Hiv and Aids in Sub-Saharan Africa

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Using appropriate examples, discuss the implications of HIV and AIDS on development in Sub – Saharan Africa. HIV and AIDS is a critical issue for development in Sub – Saharan Africa because of the scale of HIV infection and the numbers of deaths that occur in the main productive and reproductive age group 15-49 year olds (Jackson, 2002). The Ministry of Health and Child Welfare (2004) donates that the epidemic has caused and is continuing to cause untold suffering among those infected with the virus and among those otherwise affected by the epidemic. The epidemic also has pervasive impact on society and economy. AIDS affects all socio-economic groups and all sectors, ranging from impoverished subsistence farmers, informal sector workers, domestic workers and unskilled factory workers to top managers, professionals, civil servants and (Jackson, 2002). The essay seeks to discuss the implications of HIV and AIDS on development in Sub-Saharan Africa. The paper attempts to discuss how HIV and AIDS have influenced negatively on health, agriculture and food security, education, economy and just to mention a few.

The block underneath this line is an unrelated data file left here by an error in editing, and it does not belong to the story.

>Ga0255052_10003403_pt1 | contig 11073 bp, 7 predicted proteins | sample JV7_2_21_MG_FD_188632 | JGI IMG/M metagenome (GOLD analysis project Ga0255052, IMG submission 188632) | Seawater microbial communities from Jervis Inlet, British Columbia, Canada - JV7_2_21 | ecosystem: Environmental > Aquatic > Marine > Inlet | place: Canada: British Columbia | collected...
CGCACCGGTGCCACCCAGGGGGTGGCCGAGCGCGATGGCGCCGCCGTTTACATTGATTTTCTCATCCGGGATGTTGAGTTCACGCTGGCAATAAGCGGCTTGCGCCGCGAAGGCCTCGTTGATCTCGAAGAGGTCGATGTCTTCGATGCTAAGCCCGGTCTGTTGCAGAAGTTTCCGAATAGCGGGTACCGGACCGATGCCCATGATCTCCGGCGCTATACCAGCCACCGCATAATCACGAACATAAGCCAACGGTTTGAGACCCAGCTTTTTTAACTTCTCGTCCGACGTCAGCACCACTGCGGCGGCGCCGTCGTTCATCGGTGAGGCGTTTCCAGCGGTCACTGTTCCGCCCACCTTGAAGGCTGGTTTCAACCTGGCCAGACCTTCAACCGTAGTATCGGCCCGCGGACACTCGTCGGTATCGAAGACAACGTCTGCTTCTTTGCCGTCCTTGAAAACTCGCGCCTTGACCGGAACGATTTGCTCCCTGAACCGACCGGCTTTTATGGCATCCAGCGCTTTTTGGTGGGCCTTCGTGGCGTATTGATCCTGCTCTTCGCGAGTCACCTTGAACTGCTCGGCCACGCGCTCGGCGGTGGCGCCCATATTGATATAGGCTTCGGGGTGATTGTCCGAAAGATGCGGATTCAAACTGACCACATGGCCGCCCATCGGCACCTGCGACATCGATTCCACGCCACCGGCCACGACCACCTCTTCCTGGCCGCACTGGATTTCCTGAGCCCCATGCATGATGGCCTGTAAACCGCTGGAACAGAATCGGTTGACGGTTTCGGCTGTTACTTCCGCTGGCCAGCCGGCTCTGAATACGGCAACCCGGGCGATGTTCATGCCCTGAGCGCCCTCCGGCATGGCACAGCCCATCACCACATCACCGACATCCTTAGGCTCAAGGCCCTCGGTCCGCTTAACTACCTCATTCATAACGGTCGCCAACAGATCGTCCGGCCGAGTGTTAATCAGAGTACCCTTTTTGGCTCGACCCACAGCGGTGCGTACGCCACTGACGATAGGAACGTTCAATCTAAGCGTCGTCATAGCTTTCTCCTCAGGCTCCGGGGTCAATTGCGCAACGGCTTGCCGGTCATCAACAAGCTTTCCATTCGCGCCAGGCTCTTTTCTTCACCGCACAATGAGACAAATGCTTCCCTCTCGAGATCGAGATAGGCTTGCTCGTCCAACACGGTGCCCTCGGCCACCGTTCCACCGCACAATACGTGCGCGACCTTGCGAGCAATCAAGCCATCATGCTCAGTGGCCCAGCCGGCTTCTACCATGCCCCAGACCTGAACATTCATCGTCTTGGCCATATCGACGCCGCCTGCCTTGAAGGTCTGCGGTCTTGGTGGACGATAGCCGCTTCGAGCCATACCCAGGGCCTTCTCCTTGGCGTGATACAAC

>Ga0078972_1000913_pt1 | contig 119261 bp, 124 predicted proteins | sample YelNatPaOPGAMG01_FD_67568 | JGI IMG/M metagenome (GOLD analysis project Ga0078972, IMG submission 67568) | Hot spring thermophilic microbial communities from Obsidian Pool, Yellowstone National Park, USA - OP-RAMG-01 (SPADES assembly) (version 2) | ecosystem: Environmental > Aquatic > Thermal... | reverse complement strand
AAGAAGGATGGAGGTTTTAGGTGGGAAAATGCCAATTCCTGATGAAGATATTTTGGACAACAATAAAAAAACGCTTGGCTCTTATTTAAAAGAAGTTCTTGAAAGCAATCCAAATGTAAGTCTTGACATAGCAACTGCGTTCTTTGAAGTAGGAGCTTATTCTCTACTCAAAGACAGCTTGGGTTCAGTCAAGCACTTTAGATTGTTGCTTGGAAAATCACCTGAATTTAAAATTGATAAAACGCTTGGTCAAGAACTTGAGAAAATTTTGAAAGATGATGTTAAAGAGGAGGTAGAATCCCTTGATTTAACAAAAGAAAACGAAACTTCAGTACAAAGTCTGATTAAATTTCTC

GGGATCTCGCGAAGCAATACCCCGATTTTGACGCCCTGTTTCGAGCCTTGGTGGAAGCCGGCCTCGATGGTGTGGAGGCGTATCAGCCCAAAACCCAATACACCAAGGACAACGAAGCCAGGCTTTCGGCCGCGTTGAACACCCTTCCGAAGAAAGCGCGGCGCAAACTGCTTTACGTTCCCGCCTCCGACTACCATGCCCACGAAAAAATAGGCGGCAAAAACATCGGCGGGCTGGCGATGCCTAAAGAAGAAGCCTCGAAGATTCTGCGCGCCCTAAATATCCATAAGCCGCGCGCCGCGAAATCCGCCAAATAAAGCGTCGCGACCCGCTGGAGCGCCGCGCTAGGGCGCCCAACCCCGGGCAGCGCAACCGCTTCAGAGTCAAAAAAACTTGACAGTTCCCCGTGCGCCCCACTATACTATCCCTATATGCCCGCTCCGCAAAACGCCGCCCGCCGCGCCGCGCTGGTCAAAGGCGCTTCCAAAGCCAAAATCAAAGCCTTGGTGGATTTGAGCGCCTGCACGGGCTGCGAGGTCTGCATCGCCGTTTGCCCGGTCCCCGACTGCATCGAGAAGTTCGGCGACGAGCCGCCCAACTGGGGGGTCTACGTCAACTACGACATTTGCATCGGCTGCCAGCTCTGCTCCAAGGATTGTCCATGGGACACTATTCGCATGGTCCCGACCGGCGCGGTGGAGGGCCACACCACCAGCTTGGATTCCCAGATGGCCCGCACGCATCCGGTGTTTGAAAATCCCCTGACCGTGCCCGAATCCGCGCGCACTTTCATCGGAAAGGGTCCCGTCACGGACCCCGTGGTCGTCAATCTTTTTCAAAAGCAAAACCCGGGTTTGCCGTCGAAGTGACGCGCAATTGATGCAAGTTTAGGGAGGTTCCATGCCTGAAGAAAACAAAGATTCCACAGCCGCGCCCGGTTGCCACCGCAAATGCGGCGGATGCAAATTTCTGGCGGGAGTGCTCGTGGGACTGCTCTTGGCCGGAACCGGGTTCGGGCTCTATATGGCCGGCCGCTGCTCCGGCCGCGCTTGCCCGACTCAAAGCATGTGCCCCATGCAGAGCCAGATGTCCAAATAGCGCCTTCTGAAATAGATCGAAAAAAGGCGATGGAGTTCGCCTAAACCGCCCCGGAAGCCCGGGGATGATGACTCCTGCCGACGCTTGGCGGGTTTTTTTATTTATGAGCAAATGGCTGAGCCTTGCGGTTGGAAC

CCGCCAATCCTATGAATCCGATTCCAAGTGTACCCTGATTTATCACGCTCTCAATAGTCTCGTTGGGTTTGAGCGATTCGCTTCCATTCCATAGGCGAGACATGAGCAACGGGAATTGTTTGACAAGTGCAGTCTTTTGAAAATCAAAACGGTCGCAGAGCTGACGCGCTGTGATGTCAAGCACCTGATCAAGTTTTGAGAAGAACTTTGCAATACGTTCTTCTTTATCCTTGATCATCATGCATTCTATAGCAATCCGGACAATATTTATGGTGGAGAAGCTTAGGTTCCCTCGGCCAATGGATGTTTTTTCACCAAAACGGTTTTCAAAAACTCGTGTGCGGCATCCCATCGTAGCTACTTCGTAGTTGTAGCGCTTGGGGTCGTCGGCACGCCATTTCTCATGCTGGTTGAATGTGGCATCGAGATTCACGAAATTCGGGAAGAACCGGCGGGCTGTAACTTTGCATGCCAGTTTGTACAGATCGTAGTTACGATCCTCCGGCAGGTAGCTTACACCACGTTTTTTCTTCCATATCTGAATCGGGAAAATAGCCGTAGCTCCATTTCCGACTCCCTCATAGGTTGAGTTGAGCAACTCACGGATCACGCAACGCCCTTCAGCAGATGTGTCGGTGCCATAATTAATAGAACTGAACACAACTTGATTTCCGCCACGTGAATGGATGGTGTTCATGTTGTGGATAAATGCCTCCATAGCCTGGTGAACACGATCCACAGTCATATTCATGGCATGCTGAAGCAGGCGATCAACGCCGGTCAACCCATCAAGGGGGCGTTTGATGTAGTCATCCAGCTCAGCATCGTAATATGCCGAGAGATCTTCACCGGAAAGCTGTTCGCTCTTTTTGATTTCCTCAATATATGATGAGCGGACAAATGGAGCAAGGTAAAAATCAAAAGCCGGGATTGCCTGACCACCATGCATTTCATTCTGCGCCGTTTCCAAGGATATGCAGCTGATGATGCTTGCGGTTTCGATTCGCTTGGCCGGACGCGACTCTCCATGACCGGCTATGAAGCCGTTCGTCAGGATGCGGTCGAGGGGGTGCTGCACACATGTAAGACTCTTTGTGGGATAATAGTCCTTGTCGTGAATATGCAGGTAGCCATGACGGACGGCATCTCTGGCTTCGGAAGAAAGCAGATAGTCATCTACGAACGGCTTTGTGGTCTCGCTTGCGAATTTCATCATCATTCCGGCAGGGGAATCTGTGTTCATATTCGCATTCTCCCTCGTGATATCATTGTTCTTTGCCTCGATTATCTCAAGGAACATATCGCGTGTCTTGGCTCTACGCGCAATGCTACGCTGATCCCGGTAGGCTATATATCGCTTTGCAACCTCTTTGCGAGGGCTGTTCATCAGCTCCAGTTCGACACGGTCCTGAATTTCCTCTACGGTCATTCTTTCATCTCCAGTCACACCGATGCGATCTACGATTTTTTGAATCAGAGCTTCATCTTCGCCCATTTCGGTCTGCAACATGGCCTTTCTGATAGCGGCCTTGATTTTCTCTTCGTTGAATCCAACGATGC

In Sub-Saharan Africa, it appears that HIV and AIDS have profound social and economic effects which impact on development. Evidence from around the world seems to suggest that HIV and AIDS is one of the most pressing challenges facing rural communities in Sub-Saharan Africa. The most affected households are heavily dependent on agriculture. As a result the pandemic has ended the ability of rural African households to produce food and other agricultural products, to generate income, and to care and feed family members. Parker, Jacobsen and Komwa (2009) assert that while prevalence rates have declined over time in some regions, and while availability of antiretrival drugs (ARVs) has reduced the effects of infection in communities where ARVs are widely available, recent studies have shown that the pandemic continues to exert significant negative economic and social effects in affected areas. Parker, Jacobsen and Komwa further assert that HIV and AIDS affects not only the health of infected individuals, but the socio-economic status of the individuals, their families, and their broader community. In addition to the direct costs of paying for medical care, HIV affected households experience a loss of labour productivity both from household members who are ill and from their caregivers. Furthermore Parker, Jacobsen and Komwa argues that in rural areas where farming is the primary source of income and food, decreases in household labor supply can lead directly to reductions in the nutritional status of all household members. Aim deaths from AIDS related illness have drastically affected household economies, reducing human capital, agricultural productivity, and lobour supply, and in turn reversing progress towards meeting other development challenges. Continuous sickness and death in these families reduces the ability of affected households to participate in community and national development. Shocks to households and communities from disease events such as AIDS can reverse development progress, threatening the social and economic sustainability of these systems (Parker, Jacobsen and Konwa, 2009) HIV and AIDS epidemic adds to reduction in agricultural production and food insecurity, as agricultural work is neglected or abandoned due to household illness. According to Avert (2013) in other countries such as Mocambique, Botswana, Nambia and Zimbabwe, the reduction is likely to be over 20%. As in other Sub-Saharan Africa countries, it was generally found that the death of a male reduced to production of cash crops (such as coffee, tea and sugar) while the death of a feme reduced the production of grain and other crops necessary for household survival. The Ministry of Health and Child Welfare (2004) points out that , the chronic illness that accompany deteroration of the immune system deplete household assets,...
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